A SONA with too many plans?

4 Minute Read -

The President delivered his State Of the Nation Address (SONA) on the 20th of June; the second one this year. As the South African tradition goes, the state of the nation is dismal. People are living in poverty, they don’t have jobs, inequality does not seem to be letting up, and the economy is just not providing the type of growth which is needed to address these social ills.

Though there was some repetition from what was presented in the February SONA earlier this year, the President added some additional goals. Goals which can only be described as severely modest. Though I will not go into all of them here, I do want to address a very important economic issue, which the President referred to as a “crisis”, but which is not being treated as a crisis at all. That is the problem of unemployment.

Unemployment has plagued our nation since the end of apartheid, a time when people thought they would now be able to pursue their most ambitious dreams as free citizens. Though for some this did become a reality, for the majority of South Africans not much has changed from the poverty and squalor in which they lived then. For many, these poor conditions have been inherited by their descendants, almost like a type of a generational curse.

Source: South African Reserve Bank

As research in the field of unemployment has grown, thankfully due to the increasing availability of data and the continued funding of our research centres and higher education institutions, we have come to learn a lot about unemployment, not only in our country, but also in others. We have learnt that unemployment, poverty, and inequality are good friends. Unemployment has been linked to crime (1,2), and puts a heavy burden on our social security system (3) – a system which is for the most part not designed to be supporting able-bodied individuals of working age, but the most vulnerable in our society; children, the elderly, and those living with disabilities.

Despite identifying unemployment as a crisis, our government does not treat unemployment as an issue which exacerbates and causes other social ills, nor has it demonstrated an ability to streamline solutions and essentially kill two (or more) birds with one stone. What we have seen time and again is the government trying to devise a policy or programme for each one of our problem areas without any regard for how these can be integrated to solve more than one problem at a time.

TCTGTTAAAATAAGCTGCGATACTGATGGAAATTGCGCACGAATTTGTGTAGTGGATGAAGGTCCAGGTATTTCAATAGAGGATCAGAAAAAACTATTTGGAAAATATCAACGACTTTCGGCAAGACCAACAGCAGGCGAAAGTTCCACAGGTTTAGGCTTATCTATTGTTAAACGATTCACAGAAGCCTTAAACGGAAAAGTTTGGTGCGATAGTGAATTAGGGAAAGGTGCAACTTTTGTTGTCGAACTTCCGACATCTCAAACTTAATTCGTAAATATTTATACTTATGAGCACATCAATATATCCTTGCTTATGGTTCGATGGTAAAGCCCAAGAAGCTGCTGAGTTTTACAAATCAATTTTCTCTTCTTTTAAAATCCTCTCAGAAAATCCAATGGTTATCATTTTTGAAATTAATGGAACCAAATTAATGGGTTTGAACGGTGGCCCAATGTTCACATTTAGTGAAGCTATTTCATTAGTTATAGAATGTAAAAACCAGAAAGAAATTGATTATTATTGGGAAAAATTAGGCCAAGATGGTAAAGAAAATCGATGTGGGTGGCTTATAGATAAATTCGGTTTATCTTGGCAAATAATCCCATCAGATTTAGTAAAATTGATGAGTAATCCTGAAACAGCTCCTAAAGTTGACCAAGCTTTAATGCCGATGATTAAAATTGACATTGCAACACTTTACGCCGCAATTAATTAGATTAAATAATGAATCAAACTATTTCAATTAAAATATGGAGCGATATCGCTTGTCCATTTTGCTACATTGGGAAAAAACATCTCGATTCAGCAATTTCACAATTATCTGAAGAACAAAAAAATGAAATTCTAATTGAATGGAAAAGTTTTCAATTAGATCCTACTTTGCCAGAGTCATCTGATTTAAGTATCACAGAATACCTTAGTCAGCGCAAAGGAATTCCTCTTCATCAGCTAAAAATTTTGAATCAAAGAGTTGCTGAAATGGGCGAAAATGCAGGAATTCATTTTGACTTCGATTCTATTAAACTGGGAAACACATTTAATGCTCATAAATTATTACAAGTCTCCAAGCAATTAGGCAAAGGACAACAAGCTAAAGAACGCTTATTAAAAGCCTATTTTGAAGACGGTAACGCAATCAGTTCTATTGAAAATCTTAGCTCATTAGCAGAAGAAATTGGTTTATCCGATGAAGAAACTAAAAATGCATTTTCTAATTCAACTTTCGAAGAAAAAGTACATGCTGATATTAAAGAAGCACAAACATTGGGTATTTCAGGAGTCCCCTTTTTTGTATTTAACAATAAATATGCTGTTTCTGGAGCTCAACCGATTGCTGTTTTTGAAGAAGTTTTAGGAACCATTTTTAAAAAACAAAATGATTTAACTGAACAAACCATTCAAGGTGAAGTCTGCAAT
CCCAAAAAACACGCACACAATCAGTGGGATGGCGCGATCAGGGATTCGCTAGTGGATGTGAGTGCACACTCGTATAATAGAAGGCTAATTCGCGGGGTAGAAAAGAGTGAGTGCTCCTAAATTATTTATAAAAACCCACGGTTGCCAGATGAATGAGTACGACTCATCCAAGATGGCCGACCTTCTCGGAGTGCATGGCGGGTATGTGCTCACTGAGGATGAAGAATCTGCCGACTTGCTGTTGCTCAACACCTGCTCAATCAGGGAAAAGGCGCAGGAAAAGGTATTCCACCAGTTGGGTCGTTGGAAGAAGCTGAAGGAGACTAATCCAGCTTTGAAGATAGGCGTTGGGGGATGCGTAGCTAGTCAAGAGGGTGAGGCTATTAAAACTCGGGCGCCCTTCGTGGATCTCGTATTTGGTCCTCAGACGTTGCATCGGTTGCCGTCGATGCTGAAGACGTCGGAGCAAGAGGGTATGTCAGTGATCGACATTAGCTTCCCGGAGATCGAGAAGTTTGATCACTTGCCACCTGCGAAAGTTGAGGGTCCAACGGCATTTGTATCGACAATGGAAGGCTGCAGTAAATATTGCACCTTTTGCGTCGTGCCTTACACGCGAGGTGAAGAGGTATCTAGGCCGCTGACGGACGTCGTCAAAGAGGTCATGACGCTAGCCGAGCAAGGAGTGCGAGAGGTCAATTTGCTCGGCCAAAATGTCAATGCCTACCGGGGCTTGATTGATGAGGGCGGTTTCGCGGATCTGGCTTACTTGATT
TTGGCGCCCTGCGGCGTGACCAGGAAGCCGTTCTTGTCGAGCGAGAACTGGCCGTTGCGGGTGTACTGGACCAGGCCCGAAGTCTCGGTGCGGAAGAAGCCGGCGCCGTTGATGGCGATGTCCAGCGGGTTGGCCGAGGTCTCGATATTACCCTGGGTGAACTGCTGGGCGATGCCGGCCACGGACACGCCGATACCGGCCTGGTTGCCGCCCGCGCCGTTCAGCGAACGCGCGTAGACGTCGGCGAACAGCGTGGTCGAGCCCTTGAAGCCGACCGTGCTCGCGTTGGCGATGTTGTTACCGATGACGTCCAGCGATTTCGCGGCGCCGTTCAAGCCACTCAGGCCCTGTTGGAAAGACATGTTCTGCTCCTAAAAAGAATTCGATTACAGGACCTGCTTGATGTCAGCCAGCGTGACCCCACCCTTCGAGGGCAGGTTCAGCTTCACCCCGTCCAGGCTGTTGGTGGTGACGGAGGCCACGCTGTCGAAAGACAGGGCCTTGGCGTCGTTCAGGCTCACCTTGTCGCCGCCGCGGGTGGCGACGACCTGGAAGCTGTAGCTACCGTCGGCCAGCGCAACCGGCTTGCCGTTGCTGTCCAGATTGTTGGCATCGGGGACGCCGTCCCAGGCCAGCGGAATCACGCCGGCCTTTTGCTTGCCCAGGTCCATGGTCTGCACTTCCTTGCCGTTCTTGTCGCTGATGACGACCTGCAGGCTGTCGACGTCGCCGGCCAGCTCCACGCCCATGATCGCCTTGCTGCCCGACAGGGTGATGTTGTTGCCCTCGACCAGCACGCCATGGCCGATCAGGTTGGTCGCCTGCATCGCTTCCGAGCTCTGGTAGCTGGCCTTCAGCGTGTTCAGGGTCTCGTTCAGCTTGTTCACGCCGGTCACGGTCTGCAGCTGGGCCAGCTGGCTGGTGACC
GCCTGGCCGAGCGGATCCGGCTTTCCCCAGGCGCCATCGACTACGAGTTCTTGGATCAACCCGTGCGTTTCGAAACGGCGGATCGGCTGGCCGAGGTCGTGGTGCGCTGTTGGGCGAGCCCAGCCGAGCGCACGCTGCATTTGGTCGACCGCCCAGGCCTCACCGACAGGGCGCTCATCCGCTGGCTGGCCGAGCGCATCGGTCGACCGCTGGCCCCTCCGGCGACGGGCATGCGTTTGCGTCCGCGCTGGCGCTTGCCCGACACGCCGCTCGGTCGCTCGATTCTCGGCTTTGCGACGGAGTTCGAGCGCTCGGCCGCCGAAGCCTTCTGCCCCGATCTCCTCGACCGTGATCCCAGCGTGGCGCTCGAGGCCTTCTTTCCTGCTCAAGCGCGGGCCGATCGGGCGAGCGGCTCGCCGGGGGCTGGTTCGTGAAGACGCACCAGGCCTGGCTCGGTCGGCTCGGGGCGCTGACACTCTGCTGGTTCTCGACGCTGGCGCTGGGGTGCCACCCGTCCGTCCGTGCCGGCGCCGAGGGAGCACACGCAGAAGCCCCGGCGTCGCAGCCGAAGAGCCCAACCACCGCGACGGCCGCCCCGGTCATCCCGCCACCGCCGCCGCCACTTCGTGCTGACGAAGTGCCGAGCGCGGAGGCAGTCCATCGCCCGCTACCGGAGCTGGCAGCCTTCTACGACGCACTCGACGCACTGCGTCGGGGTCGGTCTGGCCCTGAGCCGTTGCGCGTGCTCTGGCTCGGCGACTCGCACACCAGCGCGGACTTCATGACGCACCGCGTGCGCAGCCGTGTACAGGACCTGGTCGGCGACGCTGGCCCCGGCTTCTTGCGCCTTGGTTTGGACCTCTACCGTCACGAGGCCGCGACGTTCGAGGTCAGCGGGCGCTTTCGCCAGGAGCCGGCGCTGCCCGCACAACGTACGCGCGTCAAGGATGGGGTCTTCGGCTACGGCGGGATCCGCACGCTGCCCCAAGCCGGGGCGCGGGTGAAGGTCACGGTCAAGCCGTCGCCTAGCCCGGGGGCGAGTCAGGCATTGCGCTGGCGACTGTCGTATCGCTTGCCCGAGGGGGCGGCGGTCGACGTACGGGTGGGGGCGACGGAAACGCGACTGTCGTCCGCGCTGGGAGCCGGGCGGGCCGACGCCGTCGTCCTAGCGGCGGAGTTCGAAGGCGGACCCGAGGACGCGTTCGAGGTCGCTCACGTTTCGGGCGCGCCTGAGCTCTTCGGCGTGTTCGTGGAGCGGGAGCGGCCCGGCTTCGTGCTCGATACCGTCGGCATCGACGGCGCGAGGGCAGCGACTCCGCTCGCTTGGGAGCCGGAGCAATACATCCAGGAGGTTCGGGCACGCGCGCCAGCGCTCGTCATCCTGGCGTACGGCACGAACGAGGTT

The President’s seven priority areas are a case in point. Three of the (seven) priorities he mentioned include economic transformation and job creation, education, skills and health, and social cohesion and safe communities. Although he did not provide any detail about how each of these will be addressed, surely all of these can be addressed under the banner of a single problem? It is unthinkable, for instance, that you can build social cohesion in a climate of high inequality, or build a capable health system with such an unequal distribution of resources and skills between the public and private health sectors. Similarly, job creation, education, and safe communities go hand-in-hand.

Countries which have managed to attain significant economic growth using more focused strategies include Costa Rica, who embarked on an export-oriented approach which promoted the attraction of foreign direct investment (4). Similarly, South Korea undertook a path to development through the promotion of exports (albeit under an authoritarian regime) (5). Though these single factors alone did not lead to development, every other policy or government initiative was geared towards making their chosen strategy a success. For instance, institutions were geared toward attracting the necessary investment needed to grow export industries. Human capital development (education and training) was geared toward ensuring that those industries had the necessary labour needed with which to grow them.

The point is, we seem to have too many irons in the fire, and this is likely to continue the problem we have of government departments working in isolation to address all these issues. The cabinet needs to come together and decide on a single goal (or a few at the most, not seven!) and decide how each minister’s portfolio needs to contribute to that goal. In my view, our most pressing issue is in fact unemployment. It affects too many citizens, both directly and indirectly, and is linked to numerous other social ills. It is a problem which requires an immediate solution, not a modest target of 2 million jobs over 10 years. We need action now, otherwise we may have too many fires (literally and figuratively) to put out in the near future.


1.        Levinsohn J, Rankin N, Roberts G, Schöer V. Wage subsidies and youth employment in South Africa: Evidence from a randomised control trial [Internet]. Stellenbosch; 2014. (Stellenbosch Economic Working Paper Series). Report No.: 2. Available from:

2.        Branine M, Glover I. Ageism in work and employment: thinking about connections. Pers Rev [Internet]. 1997;26(4):233–44. Available from:

3.        Klasen S, Woolard I. Surviving unemployment without state support: Unemployment and household formation in South Africa. J Afr Econ. 2009;18(1):1–51.

4.        Filipe G, Ferreira C, Antonio P, Fuentes G, Pablo J. The successes and shortcoming of Costa Rica exports diversification policies [Internet]. Rome; 2018. Available from:

5.        Rodrik D. Getting interventions right: How South Koreaand Taiwan grew rich. Cambridge; 1994. (NBER Working Paper Series). Report No.: 4964.

Originally posted on 16 July 2019